Driven by the instinct to protect their little ones, parents like to keep a watchful eye at all times, even when baby is sleeping.
Before the child is even born, mother and baby begin to develop that symbiotic relationship of intimate understanding that will increase in the first few months of baby's life, and that will grow ever greater, assuming different forms.
For his part, the father will gradually get to know and understand his little one by getting involved in baby's daily care. Bathing, changing and cuddles before bed are important moments for bonding and for mutual communication. This instinctive drive to care for and protect baby creates a constant urge in parents to keep a careful watch on their little one at all times, organising every last detail to prevent any potential problem from arising.
Watching over baby, even during sleep
After the first few months of life, when babies can sleep alone in the nursery, parents have an even greater need to keep watch over their little ones as they sleep, when they awake, when they cry, and during play. In addition, sleep always arouses a degree of anxiety in parents. Indeed, especially during the first few months, this represents a temporary form of separation from baby, which drives mum and dad to rush to their little one's side at the very slightest noise, to look at them, touch them, and reassure themselves that everything is as it should be.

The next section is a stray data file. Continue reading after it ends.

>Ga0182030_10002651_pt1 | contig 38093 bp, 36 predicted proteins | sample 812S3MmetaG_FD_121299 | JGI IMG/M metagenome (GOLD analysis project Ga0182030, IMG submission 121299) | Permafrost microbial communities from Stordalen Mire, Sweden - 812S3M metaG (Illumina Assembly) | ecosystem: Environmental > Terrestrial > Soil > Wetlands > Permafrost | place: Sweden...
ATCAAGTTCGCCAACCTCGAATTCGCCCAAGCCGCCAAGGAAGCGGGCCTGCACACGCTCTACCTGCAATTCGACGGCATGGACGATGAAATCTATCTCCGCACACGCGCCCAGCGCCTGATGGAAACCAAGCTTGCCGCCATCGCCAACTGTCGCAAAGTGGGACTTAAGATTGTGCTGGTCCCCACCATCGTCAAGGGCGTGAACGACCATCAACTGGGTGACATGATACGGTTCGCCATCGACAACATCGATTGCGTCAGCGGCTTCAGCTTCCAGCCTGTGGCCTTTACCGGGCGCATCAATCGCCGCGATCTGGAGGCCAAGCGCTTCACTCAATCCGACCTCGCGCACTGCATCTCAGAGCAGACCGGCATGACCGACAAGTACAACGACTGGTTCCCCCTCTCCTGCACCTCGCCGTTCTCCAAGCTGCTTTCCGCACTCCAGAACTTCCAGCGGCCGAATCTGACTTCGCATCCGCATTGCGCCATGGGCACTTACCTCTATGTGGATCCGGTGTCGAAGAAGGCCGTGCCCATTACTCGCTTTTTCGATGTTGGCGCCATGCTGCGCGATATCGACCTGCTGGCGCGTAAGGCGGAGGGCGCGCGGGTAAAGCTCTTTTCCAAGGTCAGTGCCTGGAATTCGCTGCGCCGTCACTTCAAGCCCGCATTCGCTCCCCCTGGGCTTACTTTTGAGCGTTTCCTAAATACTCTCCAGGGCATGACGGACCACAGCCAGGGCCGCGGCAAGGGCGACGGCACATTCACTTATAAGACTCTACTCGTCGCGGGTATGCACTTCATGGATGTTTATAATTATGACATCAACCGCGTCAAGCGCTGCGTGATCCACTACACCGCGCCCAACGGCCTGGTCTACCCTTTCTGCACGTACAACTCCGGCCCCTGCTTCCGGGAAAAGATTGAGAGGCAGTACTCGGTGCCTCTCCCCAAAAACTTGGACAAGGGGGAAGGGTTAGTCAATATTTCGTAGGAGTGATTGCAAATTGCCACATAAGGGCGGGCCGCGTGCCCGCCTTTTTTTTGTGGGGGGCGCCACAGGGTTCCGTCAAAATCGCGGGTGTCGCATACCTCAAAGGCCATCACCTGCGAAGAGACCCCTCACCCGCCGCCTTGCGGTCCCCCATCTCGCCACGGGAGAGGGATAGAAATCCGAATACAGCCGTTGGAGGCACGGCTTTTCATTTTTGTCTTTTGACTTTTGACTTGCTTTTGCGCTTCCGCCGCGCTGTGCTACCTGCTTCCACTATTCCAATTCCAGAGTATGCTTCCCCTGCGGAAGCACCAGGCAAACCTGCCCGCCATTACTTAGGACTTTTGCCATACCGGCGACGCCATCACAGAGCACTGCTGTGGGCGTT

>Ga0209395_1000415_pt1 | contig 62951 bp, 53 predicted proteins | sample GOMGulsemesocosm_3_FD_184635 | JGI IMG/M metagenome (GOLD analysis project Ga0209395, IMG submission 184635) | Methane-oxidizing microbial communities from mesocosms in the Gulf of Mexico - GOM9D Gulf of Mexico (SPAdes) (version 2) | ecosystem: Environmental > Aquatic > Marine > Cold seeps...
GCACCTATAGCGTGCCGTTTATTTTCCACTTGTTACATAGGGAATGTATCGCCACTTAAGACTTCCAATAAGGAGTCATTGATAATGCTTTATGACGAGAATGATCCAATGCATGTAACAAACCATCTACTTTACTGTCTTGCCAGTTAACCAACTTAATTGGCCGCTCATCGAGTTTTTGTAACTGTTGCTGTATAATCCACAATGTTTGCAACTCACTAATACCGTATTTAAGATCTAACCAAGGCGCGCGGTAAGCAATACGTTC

Accordingly, audio or video control systems, or baby monitors, are a great way to bring a degree of peace of mind to parents, enabling them to go about their normal daily activities without anxiety, keeping an eye on little ones as if they were right there.
What are baby monitors?
The simplest baby monitors are audio versions that remotely transmit any noise made by baby - they essentially function in a similar way to walkie-talkies.
Thanks to these devices, we can move away from baby's room, safe in the knowledge that we will hear any noise that our little one makes.
The most advanced baby monitors feature a video function in addition to transmitting sound; these are connected to video cameras, which enable parents to actually see their little one, for even greater safety.